What You Need To Know As A Buy-To-Let Landlord In 2020

New tax years often bring changes that will impact those within property investment and how they’re taxed. Buy-to-let landlords this year are currently facing fluctuating property prices and a reduction in their tax relief, as well…

5 Minute Read

New tax years often bring changes that will impact those within property investment and how they’re taxed. Buy-to-let landlords this year are currently facing fluctuating property prices and a reduction in their tax relief, as well as changes in energy efficiency regulations, allowable deposit requests, and changes to Capital Gains Tax and Private Residence Relief.

We know that it’s difficult to pay close attention to taxation changes – let alone reflect legislation updates in you letting agreements. So, to help, we’ve outlined below exactly what you need to know as a landlord renting property in 2020.

New energy efficiency rules

Since April 2018, landlords have been required by law to achieve a minimum rating of E on the Energy Performance Certificate (EPC). This currently applies for all new tenancies and renewals. However, from April 2020, this will be extended to properties where there is no change in tenancy.

If your property doesn’t meet the new Minimum Energy Efficiency Standard Regulations, you’ll need to carry out certain measures for it to be deemed ‘rentable’. These measures have a cap of £3,500 on each property. If improvements exceed this amount, you must register an ‘all improvements made’ exemption.

Should you fail to make these changes, and your buy-to-let property remains on the market with an EPC rating of F or G, then your property will be deemed ‘unrentable’ after 1st April 2020.

Tenant Fees Act

In 2019, letting agents in both England and Wales were banned from charging fees to tenants. This proved controversial as many agents then advised their landlords to charge even higher rent prices to mitigate against the loss. The reason for this is that landlords are now burdened with referencing costs and inventory checks (not agents).

In England, these changes go one step further. Landlords are no longer permitted to request deposits exceeding the total of five weeks’ rent. In cases where the annual rent of the buy-to-let property is more than £50,000, however, landlords can request a total of up to six weeks’ rent instead.

Changes to mortgage interest tax relief

Since April 2017, tax relief for mortgage costs have gradually been phased out through a 25% year-on-year reduction for four years. This means that, by 2021, landlords will return to only a basic-rate tax credit.

For those that rely on government allowances for mortgage interest payments, you are still entitled to a 25% reduction.

On top of this, to ease the impact of a return to high interest rates, the government is offering a 20% tax credit for all buy-to-let landlords, designed to cover their property finance costs.

Changes to Capital Gains Tax and Private Residence Relief

Capital Gains Tax is taxation on profit made from selling (or ‘disposing of’) an asset that has experienced capital growth. For most landlords, this particularly concerns the selling of property.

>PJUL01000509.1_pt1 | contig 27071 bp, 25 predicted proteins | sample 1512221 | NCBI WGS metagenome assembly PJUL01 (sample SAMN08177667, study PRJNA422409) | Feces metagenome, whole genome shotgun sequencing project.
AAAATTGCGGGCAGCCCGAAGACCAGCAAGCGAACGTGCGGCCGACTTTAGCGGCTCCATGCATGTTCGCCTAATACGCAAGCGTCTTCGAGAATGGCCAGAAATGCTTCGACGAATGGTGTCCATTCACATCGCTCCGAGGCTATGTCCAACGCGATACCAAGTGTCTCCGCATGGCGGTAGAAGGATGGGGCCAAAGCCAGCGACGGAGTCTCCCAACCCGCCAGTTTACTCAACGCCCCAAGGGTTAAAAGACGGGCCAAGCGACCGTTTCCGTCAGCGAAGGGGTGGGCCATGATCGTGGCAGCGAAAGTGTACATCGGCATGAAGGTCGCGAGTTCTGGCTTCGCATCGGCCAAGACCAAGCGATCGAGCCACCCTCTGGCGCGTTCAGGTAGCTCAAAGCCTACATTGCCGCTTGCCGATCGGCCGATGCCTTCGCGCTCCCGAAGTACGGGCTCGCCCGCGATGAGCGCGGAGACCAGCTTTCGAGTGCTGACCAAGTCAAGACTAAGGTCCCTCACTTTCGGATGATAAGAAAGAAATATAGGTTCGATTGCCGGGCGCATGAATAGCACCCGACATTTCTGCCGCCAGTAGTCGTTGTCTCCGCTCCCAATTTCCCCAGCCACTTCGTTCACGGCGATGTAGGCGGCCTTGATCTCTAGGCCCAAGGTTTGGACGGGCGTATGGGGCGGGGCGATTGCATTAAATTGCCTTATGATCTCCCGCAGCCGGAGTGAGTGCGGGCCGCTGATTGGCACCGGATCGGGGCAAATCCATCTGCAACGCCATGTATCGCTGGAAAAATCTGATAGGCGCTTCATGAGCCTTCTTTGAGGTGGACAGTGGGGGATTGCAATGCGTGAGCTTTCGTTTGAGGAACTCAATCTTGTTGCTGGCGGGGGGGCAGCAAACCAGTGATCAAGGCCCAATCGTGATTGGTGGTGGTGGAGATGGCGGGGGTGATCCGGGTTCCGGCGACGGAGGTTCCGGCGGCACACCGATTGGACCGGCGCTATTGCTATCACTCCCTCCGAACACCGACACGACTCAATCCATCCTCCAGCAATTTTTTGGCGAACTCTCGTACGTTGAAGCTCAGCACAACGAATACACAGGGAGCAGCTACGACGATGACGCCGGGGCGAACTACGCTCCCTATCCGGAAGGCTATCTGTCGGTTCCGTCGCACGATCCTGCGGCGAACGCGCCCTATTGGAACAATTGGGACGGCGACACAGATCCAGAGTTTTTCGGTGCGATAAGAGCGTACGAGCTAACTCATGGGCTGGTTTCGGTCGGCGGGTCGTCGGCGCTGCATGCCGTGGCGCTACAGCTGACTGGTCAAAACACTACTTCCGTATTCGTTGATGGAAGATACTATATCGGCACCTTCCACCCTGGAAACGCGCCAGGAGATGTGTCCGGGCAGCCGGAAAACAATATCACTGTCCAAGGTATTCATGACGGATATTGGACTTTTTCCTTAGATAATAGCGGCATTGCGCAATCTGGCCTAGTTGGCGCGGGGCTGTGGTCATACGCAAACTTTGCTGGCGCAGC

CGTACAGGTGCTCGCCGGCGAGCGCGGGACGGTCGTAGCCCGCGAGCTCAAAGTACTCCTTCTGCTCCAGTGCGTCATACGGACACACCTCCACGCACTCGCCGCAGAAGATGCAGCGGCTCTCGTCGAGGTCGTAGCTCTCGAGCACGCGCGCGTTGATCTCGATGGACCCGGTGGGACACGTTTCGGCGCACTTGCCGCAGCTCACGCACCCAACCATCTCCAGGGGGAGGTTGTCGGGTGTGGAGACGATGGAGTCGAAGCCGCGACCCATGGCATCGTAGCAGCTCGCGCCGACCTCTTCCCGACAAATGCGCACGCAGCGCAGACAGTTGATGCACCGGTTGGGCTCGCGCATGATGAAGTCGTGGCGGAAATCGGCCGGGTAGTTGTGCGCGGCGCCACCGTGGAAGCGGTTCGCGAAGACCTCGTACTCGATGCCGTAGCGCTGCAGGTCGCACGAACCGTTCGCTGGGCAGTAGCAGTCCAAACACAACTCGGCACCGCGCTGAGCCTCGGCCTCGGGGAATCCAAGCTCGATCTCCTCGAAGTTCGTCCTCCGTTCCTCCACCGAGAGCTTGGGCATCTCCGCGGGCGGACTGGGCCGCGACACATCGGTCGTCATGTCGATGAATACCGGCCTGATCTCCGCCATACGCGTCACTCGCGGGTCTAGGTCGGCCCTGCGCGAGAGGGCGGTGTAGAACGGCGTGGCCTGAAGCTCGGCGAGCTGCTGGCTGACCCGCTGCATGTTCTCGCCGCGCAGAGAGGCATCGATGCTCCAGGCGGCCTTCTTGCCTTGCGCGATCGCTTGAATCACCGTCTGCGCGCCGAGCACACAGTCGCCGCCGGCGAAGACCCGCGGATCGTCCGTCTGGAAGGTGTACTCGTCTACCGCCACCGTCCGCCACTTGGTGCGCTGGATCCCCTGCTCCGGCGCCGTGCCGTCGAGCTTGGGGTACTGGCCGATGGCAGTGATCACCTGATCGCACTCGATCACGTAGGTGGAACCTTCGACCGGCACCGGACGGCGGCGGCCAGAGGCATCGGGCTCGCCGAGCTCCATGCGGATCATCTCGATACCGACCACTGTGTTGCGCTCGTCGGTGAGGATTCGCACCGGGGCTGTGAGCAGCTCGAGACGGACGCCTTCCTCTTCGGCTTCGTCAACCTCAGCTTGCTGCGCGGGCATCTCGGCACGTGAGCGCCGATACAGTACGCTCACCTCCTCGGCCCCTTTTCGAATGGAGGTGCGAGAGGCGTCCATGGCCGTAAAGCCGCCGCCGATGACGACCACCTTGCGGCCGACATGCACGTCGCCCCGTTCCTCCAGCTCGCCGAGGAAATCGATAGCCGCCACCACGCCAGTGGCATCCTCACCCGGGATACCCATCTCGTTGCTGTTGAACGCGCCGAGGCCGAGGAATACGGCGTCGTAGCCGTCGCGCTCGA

An exemption from Capital Gains Tax, Private Residence Relief is an allowance based on the time that landlords spent living in their property prior to letting it to tenants. This also includes an extra 18 months following the landlords moving out. In addition to this landlords may have also benefited from lettings relief currently, this relief is worth up to £40,000 (£80,000 for couples).

From April 2020, however, this will be reduced to the time that landlords spent living in the property, plus only 9 months after leaving. What’s more, the credits will largely only apply to landlords that are (or were) in a shared occupancy with their tenant.

Rumours concerning Stamp Duty Land Tax

The long-debated tax on property purchasing has had even more speculation this year, with rumours circulating that a new Stamp Duty surcharge could be brought in for foreign buyers investing in UK property.

Stamp Duty usually applies on all homes (or piece of land) valued at more than £125,000. This extends to second homes; however there is an additional 3% charged for the purchase of a buy to let., However, as part of the Governments response to the coronavirus crisis form the 8 July to 31 March 2021 the first £500,000 will be exempt from the normal stamp duty rates. Landlords would therefore only be liable for the higher 3% charge on property purchases.

Perhaps more frustratingly for property investors, though, is the 3% buy-to-let Stamp Duty surcharge that the government introduced in 2016 – penalising them even further. There is currently no sign that this is to be removed or reduced.

How GoSimpleTax can help

At GoSimpleTax, we specialise in supporting all those with earnings outside of PAYE in being tax compliant – including landlords with rental property. We understand that, at times like these, it’s tough enough to secure buildings insurance, let alone qualify for the available grants and allowances.

It’s for this reason that our software is designed to highlight ways you can reduce your tax liability where possible, and keep you on the right side of the taxman by compiling and submitting an accurate Self Assessment tax return.

So, if you’d be interested in lowering your accountancy costs and navigating changing legislation yourself this year, trial our software today.

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